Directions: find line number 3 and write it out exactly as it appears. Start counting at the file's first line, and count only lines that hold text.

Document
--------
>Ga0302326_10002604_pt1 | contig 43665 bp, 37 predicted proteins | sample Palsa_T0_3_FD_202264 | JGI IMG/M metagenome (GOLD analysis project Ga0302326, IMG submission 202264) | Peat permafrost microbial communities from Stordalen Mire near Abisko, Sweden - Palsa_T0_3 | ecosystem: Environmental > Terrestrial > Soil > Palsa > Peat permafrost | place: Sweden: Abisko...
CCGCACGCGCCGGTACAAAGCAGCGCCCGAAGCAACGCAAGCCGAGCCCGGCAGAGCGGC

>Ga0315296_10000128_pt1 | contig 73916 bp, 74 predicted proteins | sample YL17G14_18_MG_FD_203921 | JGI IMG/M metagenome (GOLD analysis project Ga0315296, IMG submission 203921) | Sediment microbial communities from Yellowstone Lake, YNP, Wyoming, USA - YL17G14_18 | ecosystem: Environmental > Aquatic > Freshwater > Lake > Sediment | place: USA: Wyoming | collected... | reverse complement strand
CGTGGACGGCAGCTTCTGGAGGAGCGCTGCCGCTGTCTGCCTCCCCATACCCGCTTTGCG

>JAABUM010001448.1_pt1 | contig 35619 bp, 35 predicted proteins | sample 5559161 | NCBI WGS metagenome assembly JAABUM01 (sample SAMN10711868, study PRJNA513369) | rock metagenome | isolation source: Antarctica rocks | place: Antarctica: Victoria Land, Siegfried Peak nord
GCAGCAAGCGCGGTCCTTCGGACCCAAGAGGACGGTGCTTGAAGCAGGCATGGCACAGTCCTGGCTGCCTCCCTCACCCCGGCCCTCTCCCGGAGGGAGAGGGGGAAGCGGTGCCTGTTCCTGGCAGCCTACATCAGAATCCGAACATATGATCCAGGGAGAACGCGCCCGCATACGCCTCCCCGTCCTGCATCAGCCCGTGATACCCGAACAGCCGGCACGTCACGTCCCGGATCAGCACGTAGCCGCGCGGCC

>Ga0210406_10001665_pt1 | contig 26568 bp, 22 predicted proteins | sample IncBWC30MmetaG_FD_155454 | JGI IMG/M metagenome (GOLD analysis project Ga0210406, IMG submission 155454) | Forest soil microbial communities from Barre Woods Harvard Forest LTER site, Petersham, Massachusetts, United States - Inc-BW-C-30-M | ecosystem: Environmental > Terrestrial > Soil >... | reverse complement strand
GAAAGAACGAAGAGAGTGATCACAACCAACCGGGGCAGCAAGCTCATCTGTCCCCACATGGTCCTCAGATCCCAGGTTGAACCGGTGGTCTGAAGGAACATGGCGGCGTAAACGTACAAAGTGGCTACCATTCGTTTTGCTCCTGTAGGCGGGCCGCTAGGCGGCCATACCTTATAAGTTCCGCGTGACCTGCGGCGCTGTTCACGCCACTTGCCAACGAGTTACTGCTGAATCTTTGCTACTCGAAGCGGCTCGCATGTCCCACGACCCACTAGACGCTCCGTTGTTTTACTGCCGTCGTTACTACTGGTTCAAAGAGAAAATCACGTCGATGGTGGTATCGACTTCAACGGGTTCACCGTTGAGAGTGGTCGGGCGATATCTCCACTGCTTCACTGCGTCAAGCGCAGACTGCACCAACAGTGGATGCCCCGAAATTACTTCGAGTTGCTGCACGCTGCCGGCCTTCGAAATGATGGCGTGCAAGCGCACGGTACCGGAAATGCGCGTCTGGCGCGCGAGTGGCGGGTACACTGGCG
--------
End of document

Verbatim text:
>Ga0315296_10000128_pt1 | contig 73916 bp, 74 predicted proteins | sample YL17G14_18_MG_FD_203921 | JGI IMG/M metagenome (GOLD analysis project Ga0315296, IMG submission 203921) | Sediment microbial communities from Yellowstone Lake, YNP, Wyoming, USA - YL17G14_18 | ecosystem: Environmental > Aquatic > Freshwater > Lake > Sediment | place: USA: Wyoming | collected... | reverse complement strand